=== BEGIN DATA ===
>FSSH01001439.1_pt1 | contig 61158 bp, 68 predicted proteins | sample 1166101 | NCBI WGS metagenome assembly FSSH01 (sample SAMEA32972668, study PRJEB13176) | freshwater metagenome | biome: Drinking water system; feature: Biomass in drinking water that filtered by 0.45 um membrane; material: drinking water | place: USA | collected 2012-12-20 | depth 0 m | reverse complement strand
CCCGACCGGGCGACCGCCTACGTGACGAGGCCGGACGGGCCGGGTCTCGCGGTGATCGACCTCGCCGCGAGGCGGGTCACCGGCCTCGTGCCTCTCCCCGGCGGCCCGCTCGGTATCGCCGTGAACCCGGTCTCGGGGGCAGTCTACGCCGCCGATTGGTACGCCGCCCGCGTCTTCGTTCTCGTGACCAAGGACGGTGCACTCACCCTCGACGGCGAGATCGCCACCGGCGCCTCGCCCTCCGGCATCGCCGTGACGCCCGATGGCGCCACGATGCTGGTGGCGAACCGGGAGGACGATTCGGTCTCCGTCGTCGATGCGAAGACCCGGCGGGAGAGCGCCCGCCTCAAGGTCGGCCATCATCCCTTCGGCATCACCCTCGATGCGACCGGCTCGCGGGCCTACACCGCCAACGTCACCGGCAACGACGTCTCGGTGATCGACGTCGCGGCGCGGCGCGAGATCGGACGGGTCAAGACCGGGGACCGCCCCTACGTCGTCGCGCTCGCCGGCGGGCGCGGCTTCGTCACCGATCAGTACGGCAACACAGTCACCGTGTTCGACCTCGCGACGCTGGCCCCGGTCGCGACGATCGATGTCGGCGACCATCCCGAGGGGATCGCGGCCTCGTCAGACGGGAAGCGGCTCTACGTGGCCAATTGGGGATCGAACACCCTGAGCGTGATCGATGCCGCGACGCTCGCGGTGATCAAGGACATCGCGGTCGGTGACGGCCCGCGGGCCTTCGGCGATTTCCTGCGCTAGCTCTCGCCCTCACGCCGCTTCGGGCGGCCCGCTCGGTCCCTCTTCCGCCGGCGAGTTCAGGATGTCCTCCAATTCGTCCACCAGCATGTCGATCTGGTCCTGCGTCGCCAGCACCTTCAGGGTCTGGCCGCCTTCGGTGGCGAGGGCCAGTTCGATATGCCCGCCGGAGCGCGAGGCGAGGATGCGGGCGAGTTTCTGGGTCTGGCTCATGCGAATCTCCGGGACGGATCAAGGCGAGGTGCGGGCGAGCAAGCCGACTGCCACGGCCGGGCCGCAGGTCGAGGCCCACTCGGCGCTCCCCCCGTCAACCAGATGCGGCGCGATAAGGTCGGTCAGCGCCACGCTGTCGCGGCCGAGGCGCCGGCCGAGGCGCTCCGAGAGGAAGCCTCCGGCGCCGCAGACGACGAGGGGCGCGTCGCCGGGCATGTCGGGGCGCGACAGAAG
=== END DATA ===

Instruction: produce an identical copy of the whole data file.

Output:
>FSSH01001439.1_pt1 | contig 61158 bp, 68 predicted proteins | sample 1166101 | NCBI WGS metagenome assembly FSSH01 (sample SAMEA32972668, study PRJEB13176) | freshwater metagenome | biome: Drinking water system; feature: Biomass in drinking water that filtered by 0.45 um membrane; material: drinking water | place: USA | collected 2012-12-20 | depth 0 m | reverse complement strand
CCCGACCGGGCGACCGCCTACGTGACGAGGCCGGACGGGCCGGGTCTCGCGGTGATCGACCTCGCCGCGAGGCGGGTCACCGGCCTCGTGCCTCTCCCCGGCGGCCCGCTCGGTATCGCCGTGAACCCGGTCTCGGGGGCAGTCTACGCCGCCGATTGGTACGCCGCCCGCGTCTTCGTTCTCGTGACCAAGGACGGTGCACTCACCCTCGACGGCGAGATCGCCACCGGCGCCTCGCCCTCCGGCATCGCCGTGACGCCCGATGGCGCCACGATGCTGGTGGCGAACCGGGAGGACGATTCGGTCTCCGTCGTCGATGCGAAGACCCGGCGGGAGAGCGCCCGCCTCAAGGTCGGCCATCATCCCTTCGGCATCACCCTCGATGCGACCGGCTCGCGGGCCTACACCGCCAACGTCACCGGCAACGACGTCTCGGTGATCGACGTCGCGGCGCGGCGCGAGATCGGACGGGTCAAGACCGGGGACCGCCCCTACGTCGTCGCGCTCGCCGGCGGGCGCGGCTTCGTCACCGATCAGTACGGCAACACAGTCACCGTGTTCGACCTCGCGACGCTGGCCCCGGTCGCGACGATCGATGTCGGCGACCATCCCGAGGGGATCGCGGCCTCGTCAGACGGGAAGCGGCTCTACGTGGCCAATTGGGGATCGAACACCCTGAGCGTGATCGATGCCGCGACGCTCGCGGTGATCAAGGACATCGCGGTCGGTGACGGCCCGCGGGCCTTCGGCGATTTCCTGCGCTAGCTCTCGCCCTCACGCCGCTTCGGGCGGCCCGCTCGGTCCCTCTTCCGCCGGCGAGTTCAGGATGTCCTCCAATTCGTCCACCAGCATGTCGATCTGGTCCTGCGTCGCCAGCACCTTCAGGGTCTGGCCGCCTTCGGTGGCGAGGGCCAGTTCGATATGCCCGCCGGAGCGCGAGGCGAGGATGCGGGCGAGTTTCTGGGTCTGGCTCATGCGAATCTCCGGGACGGATCAAGGCGAGGTGCGGGCGAGCAAGCCGACTGCCACGGCCGGGCCGCAGGTCGAGGCCCACTCGGCGCTCCCCCCGTCAACCAGATGCGGCGCGATAAGGTCGGTCAGCGCCACGCTGTCGCGGCCGAGGCGCCGGCCGAGGCGCTCCGAGAGGAAGCCTCCGGCGCCGCAGACGACGAGGGGCGCGTCGCCGGGCATGTCGGGGCGCGACAGAAG